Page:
“If it’s not right, do not do it; if it’s not true, do not say it.” ~Marcus Aurelius
What does it mean to be honest? That we don’t lie? Don’t steal? Don’t cheat? That we “tell the truth, the whole truth, and nothing but the truth?” Well, yes, of course-all that and more.
“Telling the truth,” repaying our debts, and not cheating on our taxes are all examples of “cash register honesty,” similar to returning the extra change when a store clerk mistakenly gives us too much. The line between “honest” and “dishonest” is easy to recognize in such cases, thus easy to stay on the right side of.
It’s also easy to understand why such honesty is good for us. At the simplest level, it lets us live with a clean conscience, knowing that we’ve done the right thing. Honesty lets us enjoy real peace of mind instead of worrying that we’ll be caught and punished or have to figure out to lie, cheat, or bribe our way out of the consequences.
Honesty also simplifies life by freeing us from the mental gymnastics involved in figuring out how much to lie this time, how much to bend the truth to get what we want, whether we can get away with a huge whopper or just a little fib, whether today’s lie fits with the one we told yesterday, and so on. Life is just so much simpler when we’re rigorously honest that after we get used to it, we never want to go back to the manipulative distortions, half-truths, and outright lies that once seemed so normal.
Being honest also makes the world a better place-and not only because we see more of what’s right with the world when we’re right with the world. When we’re honest and trustworthy in our dealings with others, our behavior encourages them drop their guards. We meet with less suspicion and hostility. People are friendlier, warmer, more compassionate. When we treat others right, they not only change the way they relate to us, but also the way they relate to the next person. There’s a ripple effect that reaches far beyond ourselves.
Just one or two honest men and women, setting a powerful example of authentic honesty in all their dealings with others, may have a deeper and more lasting effect in their communities than any number of laws trying to force people to do the right thing. As with all truly profound spiritual principles, the real power and virtue of honesty extends much farther than just a casual glance might suggest.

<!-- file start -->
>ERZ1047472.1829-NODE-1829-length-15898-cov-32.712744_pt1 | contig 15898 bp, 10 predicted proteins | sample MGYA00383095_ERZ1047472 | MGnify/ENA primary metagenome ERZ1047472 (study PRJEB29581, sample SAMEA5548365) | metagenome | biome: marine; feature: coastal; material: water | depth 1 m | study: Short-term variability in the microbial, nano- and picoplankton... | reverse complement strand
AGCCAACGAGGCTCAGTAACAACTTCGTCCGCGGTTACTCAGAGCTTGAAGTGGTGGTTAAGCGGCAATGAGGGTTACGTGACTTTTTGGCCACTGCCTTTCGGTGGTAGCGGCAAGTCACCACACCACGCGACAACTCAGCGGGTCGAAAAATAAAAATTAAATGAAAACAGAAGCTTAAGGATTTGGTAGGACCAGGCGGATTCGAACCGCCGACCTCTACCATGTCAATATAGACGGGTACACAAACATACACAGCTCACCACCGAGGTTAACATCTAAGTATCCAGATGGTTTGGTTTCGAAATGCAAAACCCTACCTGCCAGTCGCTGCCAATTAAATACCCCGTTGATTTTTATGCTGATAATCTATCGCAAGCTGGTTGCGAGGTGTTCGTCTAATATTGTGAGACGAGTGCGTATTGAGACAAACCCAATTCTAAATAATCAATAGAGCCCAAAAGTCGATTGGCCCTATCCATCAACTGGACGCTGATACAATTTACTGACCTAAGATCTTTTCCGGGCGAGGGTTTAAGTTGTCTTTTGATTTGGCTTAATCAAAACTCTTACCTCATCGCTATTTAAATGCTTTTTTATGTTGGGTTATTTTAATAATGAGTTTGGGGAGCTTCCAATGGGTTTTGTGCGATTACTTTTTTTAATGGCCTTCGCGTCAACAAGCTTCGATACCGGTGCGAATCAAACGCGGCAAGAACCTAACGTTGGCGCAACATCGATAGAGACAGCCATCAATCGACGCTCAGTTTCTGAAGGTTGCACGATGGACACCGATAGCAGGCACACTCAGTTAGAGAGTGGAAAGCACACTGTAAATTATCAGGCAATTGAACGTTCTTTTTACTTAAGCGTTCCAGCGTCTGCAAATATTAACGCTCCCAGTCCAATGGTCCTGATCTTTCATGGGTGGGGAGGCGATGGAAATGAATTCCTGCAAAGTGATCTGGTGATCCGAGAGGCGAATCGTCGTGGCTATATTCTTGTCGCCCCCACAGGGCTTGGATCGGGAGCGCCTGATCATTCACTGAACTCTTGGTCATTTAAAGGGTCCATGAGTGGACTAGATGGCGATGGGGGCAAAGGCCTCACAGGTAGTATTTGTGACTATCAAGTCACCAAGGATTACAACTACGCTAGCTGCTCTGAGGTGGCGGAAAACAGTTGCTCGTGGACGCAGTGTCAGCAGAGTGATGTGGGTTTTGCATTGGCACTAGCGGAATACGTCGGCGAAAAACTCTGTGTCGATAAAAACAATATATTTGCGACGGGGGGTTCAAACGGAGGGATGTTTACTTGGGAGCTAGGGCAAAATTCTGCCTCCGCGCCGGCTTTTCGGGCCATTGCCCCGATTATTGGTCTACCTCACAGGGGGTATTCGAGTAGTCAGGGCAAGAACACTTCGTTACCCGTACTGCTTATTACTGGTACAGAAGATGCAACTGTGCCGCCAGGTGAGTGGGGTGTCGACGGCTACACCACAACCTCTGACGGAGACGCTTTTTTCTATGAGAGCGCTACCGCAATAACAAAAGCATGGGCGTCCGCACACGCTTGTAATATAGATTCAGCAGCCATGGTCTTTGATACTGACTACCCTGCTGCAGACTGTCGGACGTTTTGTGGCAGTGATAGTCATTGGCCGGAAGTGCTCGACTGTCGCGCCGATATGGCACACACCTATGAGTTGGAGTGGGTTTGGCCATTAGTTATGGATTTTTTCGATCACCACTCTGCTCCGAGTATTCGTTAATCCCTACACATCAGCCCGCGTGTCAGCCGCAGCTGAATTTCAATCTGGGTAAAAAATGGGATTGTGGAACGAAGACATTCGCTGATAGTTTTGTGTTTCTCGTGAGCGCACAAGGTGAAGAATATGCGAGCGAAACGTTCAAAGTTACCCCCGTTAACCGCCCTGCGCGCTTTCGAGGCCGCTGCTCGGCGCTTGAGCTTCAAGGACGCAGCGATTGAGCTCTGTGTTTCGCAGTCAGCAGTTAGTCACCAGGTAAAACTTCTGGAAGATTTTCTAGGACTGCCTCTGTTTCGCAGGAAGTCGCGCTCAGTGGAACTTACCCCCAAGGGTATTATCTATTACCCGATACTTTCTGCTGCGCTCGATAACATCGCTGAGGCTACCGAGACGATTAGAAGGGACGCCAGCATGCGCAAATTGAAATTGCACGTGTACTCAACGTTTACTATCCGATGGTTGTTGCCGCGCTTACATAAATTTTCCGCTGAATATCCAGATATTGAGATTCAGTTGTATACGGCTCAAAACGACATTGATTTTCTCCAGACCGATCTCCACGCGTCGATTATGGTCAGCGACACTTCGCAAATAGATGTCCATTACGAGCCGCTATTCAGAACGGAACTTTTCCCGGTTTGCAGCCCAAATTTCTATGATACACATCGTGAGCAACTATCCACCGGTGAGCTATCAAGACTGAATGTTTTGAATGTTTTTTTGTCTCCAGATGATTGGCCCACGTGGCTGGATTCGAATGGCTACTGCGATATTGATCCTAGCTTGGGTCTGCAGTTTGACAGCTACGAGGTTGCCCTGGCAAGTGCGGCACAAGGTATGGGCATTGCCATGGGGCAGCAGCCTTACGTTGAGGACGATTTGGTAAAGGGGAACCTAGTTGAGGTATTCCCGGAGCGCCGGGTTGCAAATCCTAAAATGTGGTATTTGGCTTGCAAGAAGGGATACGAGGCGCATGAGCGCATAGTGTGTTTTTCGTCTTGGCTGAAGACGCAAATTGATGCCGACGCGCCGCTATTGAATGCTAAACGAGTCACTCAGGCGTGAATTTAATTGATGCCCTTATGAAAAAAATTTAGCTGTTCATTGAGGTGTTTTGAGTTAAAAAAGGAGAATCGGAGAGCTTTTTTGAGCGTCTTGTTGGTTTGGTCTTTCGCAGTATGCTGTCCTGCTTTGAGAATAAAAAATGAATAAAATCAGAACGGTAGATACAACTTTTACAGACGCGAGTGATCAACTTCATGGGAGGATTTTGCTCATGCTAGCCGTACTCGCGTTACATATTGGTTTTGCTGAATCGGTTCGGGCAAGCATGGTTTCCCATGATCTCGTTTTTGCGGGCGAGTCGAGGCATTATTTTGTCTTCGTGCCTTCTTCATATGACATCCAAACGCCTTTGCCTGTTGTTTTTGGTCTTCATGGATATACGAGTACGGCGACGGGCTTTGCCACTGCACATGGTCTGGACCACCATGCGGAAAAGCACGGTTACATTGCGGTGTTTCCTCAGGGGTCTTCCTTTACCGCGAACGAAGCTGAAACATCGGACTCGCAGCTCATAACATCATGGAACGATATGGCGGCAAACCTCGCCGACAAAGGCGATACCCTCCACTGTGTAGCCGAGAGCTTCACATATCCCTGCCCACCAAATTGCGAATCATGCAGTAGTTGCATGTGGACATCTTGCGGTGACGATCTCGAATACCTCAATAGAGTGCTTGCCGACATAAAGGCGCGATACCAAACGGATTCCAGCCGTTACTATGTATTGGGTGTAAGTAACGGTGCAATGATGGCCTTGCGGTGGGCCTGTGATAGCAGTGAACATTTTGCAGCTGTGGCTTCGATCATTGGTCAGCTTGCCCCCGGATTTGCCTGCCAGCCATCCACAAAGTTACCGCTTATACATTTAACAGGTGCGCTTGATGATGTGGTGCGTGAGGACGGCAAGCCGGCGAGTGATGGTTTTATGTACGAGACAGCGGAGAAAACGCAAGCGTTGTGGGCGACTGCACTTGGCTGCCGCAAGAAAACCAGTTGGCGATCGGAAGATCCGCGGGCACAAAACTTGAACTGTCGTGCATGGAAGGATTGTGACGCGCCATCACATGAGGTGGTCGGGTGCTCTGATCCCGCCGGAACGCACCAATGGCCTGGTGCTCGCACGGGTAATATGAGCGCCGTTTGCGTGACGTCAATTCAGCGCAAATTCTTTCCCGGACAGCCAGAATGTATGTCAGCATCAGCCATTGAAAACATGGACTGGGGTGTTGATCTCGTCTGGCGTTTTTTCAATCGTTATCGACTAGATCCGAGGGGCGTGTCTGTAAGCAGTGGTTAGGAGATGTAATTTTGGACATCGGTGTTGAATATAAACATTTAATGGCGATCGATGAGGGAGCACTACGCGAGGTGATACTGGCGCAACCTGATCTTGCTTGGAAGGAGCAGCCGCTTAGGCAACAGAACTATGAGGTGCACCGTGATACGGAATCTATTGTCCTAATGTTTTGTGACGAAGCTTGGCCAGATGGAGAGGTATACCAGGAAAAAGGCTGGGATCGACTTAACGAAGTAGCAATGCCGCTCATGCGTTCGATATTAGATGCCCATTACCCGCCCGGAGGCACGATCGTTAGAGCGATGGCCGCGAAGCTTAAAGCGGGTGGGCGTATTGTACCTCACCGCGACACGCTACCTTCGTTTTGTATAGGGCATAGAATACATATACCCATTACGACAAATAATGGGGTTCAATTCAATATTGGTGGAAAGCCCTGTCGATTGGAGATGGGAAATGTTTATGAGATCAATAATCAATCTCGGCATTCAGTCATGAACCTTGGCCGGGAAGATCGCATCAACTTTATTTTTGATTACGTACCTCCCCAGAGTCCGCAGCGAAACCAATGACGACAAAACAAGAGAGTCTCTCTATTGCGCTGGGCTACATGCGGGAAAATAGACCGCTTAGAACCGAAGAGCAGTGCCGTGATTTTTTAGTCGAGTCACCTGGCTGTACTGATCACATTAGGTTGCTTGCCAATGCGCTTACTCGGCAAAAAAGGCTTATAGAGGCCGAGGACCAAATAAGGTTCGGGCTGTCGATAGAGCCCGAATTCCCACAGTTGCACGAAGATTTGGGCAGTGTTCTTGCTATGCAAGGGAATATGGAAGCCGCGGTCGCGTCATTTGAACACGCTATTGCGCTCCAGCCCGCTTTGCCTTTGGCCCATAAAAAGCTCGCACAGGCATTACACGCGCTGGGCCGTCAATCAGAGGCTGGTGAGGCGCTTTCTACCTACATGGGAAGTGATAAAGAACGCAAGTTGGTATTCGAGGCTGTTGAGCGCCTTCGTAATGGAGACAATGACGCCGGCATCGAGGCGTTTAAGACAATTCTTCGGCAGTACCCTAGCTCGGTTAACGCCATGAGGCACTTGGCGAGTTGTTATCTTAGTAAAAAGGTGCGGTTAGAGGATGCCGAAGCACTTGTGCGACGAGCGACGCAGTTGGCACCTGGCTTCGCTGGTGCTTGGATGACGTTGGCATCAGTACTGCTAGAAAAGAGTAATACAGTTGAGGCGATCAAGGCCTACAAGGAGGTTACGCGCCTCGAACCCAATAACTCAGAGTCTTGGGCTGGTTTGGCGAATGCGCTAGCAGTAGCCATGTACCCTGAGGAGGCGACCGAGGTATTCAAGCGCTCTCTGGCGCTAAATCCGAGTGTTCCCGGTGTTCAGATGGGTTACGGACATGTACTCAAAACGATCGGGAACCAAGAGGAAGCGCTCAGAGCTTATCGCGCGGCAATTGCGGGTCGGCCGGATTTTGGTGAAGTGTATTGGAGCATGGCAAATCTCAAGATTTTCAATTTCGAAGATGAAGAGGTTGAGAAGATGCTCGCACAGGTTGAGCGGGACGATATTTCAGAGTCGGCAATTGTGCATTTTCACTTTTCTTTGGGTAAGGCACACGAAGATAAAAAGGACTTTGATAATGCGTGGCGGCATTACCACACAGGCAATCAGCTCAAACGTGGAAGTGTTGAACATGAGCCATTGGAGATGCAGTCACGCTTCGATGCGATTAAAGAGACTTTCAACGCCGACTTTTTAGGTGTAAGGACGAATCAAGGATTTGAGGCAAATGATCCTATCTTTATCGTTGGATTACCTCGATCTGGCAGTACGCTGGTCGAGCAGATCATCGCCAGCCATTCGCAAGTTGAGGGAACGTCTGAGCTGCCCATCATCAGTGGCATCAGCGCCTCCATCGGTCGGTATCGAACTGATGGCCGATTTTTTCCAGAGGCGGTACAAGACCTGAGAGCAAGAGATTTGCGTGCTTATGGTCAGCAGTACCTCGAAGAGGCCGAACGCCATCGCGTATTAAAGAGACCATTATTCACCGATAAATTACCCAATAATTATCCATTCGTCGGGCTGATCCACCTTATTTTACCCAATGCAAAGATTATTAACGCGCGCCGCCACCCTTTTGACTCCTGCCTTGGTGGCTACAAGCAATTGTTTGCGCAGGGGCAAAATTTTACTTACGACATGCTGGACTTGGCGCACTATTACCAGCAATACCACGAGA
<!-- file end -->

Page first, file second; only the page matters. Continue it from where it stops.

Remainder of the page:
So what else does it mean to be honest? Having seen the virtue of “cash register honesty” in our business dealings with others, its virtue in non-business dealings, such as personal relationships, should not be difficult to grasp.
Just as deceit in a business deal causes anxiety, enmity, suspicion, and strife-keeping our hearts and minds all stirred up instead of serene, peaceful, and calm-so, too, does deceiving a friend or family member. The same fear of being found out haunts us and may prove even more troublesome to get rid of. Old debts can be easily discharged by paying them, but old emotional wounds can prove very hard to heal.
On the positive side, honesty is the foundation for trust and intimacy in personal relationships. Without it our relationships are little more than empty shells. Only by being completely honest with another can we ever be known for who we really are, ever feel truly loved and accepted, ever really learn to be completely comfortable in our own skin.
Cash register honesty is easy: it just requires following a few simple rules. But honesty in personal relationships requires more than following a formula or ticking off a few boxes. It’s an ongoing process of revelation and renewal, a mutual journey of discovery that starts with the courage to be completely honest with ourselves about who and what we really are.
That is the ultimate bottom line for each of us. In order to truly know serenity, to be at peace with others and the world, we must first learn to fully accept ourselves. That means honest admission of our shortcomings, but also of our strengths. We must suspend self-judgment so that we can dare to face the truth about ourselves. Without determination to know the truth, and without faith that gives us the courage to face whatever truth we may discover, few of us will ever receive the gift of seeing ourselves as others see us, and thus of knowing ourselves as we really are.
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Links to web resources about Honesty:
Chuck Gallozzi, “Importance of Honesty”
Soberplace’s “Five Ways to Develop Self-Honesty in Your Life”
The Emotional Honesty page of eqi.org
Erline Belton on “Truth or Consequences: The Organizational Importance of Honesty”
Books about Honesty:
Susan Campbell, Getting Real: Ten Truth Skills You Need To Live an Authentic Life Psychologist Susan Campbell is a specialist in healthy relationships and communications. Getting Real teaches how to apply ten skills that are vital for healing ourselves and our relationships with others.
Daniel Goleman, Vital Lies, Simple Truths: The Psychology of Self-Deception A modern classic about how we deceive ourselves and perpetuate psychological blind spots that prevent us from seeing ourselves, others, and the world as they really are.
Mark D. Roberts, Dare To Be True: Living in the Freedom of Complete Honesty Harvard Ph.D. and New Testament specialist Mark Roberts discusses the spiritual importance of being honest with ourselves, with others, and with God.
Jerry White, Honesty, Morality, & Conscience: Making Wise Choices in the Gray Areas of Life Jerry White’s best-selling Bible-based guide to honesty in every area of our lives